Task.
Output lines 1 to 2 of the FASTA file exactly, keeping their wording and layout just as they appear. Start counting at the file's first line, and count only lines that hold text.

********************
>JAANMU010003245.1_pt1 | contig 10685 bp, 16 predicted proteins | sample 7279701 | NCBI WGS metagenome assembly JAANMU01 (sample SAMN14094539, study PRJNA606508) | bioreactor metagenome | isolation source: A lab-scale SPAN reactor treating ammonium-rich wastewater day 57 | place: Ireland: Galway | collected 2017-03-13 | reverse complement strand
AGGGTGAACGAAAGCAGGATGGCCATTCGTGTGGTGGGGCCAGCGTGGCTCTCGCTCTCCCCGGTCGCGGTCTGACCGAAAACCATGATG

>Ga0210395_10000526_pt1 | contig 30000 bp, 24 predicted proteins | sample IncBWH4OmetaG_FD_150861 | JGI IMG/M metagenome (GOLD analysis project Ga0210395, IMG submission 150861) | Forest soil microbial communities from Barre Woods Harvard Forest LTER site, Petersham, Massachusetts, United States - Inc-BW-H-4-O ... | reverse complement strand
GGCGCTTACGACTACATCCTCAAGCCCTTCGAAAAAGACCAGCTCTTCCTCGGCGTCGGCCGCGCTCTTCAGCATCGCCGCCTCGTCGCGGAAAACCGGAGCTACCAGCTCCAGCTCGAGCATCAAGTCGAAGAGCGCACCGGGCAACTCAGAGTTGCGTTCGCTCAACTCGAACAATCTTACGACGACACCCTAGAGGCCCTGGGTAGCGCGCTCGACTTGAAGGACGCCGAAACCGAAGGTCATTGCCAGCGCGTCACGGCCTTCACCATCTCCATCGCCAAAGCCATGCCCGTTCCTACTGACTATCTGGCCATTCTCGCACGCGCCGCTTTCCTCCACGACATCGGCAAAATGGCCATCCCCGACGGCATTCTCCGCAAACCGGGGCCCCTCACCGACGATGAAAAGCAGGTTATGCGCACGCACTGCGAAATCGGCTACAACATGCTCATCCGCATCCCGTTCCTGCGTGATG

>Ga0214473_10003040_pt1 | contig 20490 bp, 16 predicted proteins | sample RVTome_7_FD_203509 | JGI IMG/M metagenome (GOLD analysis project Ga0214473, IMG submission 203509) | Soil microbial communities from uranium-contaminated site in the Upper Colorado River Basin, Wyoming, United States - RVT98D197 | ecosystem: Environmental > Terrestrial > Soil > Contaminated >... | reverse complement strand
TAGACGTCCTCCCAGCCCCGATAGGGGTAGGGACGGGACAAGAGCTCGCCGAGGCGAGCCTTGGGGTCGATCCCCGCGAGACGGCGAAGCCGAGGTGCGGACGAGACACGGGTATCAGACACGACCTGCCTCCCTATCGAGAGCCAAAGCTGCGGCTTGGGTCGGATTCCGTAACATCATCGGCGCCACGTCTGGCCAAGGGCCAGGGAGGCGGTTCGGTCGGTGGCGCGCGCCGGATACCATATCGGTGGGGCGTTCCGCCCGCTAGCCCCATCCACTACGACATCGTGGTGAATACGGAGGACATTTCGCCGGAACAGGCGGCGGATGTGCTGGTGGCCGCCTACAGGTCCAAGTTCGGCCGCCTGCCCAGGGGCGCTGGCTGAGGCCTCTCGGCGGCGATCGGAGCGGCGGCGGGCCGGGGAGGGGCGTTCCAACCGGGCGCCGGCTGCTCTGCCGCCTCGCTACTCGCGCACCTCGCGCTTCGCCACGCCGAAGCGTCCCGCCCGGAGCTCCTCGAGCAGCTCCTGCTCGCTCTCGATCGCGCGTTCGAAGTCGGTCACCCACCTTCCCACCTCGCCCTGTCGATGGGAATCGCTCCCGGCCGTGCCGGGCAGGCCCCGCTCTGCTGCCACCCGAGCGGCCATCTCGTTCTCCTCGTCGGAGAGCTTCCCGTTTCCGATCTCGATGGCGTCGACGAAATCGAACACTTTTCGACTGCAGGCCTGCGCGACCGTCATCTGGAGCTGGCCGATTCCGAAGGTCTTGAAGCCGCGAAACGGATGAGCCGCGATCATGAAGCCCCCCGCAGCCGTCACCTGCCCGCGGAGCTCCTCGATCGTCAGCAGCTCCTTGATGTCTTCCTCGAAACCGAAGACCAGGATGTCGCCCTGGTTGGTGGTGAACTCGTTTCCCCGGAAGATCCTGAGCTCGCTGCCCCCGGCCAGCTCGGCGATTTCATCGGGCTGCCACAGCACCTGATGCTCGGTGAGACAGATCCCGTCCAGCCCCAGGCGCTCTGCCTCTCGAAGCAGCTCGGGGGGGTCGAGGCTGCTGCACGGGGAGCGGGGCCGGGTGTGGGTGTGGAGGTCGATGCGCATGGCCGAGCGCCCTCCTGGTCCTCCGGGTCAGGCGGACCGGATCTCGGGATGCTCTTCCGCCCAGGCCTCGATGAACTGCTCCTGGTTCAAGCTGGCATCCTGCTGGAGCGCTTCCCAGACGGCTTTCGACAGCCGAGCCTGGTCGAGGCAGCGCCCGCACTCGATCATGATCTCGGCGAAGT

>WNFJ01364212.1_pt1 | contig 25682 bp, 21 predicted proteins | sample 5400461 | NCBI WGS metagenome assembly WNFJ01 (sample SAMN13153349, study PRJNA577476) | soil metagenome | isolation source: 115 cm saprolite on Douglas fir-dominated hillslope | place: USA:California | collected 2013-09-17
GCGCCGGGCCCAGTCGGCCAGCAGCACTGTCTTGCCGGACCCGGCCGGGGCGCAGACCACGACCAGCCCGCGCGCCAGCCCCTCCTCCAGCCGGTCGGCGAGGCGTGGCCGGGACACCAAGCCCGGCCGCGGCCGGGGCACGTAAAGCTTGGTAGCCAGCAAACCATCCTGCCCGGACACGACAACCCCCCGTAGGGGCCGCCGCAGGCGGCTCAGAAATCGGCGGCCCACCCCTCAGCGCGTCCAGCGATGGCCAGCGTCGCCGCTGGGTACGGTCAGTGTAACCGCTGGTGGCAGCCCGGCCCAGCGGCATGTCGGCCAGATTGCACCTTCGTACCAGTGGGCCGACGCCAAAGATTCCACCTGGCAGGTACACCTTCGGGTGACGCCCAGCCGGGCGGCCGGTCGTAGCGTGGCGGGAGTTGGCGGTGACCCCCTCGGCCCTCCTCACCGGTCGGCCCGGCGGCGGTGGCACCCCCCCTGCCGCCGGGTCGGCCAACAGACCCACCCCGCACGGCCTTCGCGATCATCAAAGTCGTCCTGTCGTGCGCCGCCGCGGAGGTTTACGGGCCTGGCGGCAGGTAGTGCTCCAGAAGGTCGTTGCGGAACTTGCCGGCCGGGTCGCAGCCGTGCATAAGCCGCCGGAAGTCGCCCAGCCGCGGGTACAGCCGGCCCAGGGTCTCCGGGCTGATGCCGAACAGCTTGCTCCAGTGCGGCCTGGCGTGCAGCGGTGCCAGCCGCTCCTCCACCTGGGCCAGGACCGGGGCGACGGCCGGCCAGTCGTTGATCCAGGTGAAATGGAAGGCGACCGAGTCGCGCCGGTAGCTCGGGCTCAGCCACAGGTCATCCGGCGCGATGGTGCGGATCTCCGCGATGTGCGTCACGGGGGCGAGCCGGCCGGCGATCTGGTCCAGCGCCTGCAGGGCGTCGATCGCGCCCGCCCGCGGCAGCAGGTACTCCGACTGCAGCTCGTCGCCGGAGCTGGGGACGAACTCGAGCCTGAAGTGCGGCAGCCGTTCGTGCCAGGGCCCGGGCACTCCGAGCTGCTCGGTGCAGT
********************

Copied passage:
>JAANMU010003245.1_pt1 | contig 10685 bp, 16 predicted proteins | sample 7279701 | NCBI WGS metagenome assembly JAANMU01 (sample SAMN14094539, study PRJNA606508) | bioreactor metagenome | isolation source: A lab-scale SPAN reactor treating ammonium-rich wastewater day 57 | place: Ireland: Galway | collected 2017-03-13 | reverse complement strand
AGGGTGAACGAAAGCAGGATGGCCATTCGTGTGGTGGGGCCAGCGTGGCTCTCGCTCTCCCCGGTCGCGGTCTGACCGAAAACCATGATG